The well-loved food writer Josh Ozersky, food editor of Esquire magazine, was found dead in his Chicago hotel room Monday morning.
He had written about restaurants under the byline Mr. Cutlets for the New York Daily News, pioneered food blogging at New York magazine’s Grub Street, written about food for Time, and founded Meatopia, a riotous celebration of carnivorousness that popped up in New York, London, Florida and Pebble Beach.
His books included a biography of Col. Sanders and a social history of hamburgers. He was in Chicago to cover the James Beard Foundation restaurant awards ceremony for Esquire. Ozersky was 47.
Ozersky — New York magazine critic Adam Platt used to call him the Grand Mullah of Ozerkistan — was nothing more or less than the sum of his appetites; pure id. He was always getting into the kind of jams that would have ended anybody else's career, most notably the time he got a who's who of New York chefs to cater his wedding reception for free, then wrote about it in Time magazine.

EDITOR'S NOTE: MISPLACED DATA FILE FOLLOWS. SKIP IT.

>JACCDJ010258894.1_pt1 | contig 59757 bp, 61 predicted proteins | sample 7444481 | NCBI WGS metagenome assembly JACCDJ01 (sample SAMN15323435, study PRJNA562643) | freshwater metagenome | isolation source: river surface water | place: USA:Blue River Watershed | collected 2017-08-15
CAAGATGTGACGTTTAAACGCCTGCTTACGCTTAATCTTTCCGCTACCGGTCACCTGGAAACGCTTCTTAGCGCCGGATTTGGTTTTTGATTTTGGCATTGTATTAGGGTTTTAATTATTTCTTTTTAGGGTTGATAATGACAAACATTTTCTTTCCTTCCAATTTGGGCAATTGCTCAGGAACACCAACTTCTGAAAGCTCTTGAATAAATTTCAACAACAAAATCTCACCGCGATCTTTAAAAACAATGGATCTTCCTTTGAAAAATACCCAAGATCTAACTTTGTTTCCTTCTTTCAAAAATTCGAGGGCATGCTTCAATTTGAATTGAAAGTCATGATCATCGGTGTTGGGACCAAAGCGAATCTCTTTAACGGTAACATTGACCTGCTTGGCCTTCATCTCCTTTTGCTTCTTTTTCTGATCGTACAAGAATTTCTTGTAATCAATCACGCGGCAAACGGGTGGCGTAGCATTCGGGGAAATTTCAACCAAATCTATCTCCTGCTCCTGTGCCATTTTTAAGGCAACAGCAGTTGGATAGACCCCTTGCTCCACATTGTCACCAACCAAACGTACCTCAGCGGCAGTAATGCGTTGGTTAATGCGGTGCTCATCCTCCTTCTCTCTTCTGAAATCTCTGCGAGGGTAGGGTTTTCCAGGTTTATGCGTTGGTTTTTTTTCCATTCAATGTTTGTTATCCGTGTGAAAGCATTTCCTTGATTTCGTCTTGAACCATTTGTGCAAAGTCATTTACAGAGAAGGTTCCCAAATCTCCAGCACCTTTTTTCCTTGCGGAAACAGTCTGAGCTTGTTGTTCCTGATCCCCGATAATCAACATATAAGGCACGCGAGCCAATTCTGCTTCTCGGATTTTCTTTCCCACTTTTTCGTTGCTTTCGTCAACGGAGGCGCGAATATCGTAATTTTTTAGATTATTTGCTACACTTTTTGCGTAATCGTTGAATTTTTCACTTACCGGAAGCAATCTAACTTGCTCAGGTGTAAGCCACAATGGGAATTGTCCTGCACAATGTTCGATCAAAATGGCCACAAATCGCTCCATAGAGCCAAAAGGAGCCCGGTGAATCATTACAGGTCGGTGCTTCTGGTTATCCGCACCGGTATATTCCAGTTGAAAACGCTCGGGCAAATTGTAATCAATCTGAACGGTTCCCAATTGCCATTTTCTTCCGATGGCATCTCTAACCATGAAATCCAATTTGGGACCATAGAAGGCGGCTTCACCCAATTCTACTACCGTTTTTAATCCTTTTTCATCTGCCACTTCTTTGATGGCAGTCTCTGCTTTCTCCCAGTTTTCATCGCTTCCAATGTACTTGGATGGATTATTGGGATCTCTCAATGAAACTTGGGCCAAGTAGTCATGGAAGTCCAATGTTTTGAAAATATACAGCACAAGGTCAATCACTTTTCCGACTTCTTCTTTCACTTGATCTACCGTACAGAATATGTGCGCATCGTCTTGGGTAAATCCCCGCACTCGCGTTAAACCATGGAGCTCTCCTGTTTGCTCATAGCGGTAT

He always sided with chefs against writers — recently with the jihad of Texas chef John Tesar against Dallas Morning News critic Leslie Brenner. Chef David Chang famously banned him from his restaurants after he prematurely leaked a menu to Grub Street. Anthony Bourdain wrote of the incident in his book Medium Raw: "There is no question in my mind that buffalo will graze in Times Square — and pink macaroons will fall from the sky — before Josh Ozersky ever makes it through the door of a Momofuku.''
Ozersky was reliably snide in print to vegans and the gluten-free nation — nobody has ever trolled PETA quite so relentlessly. But you never got the feeling he was giving less than all of himself to anything he did, and that may have been what mattered in the end. The food world is stunned.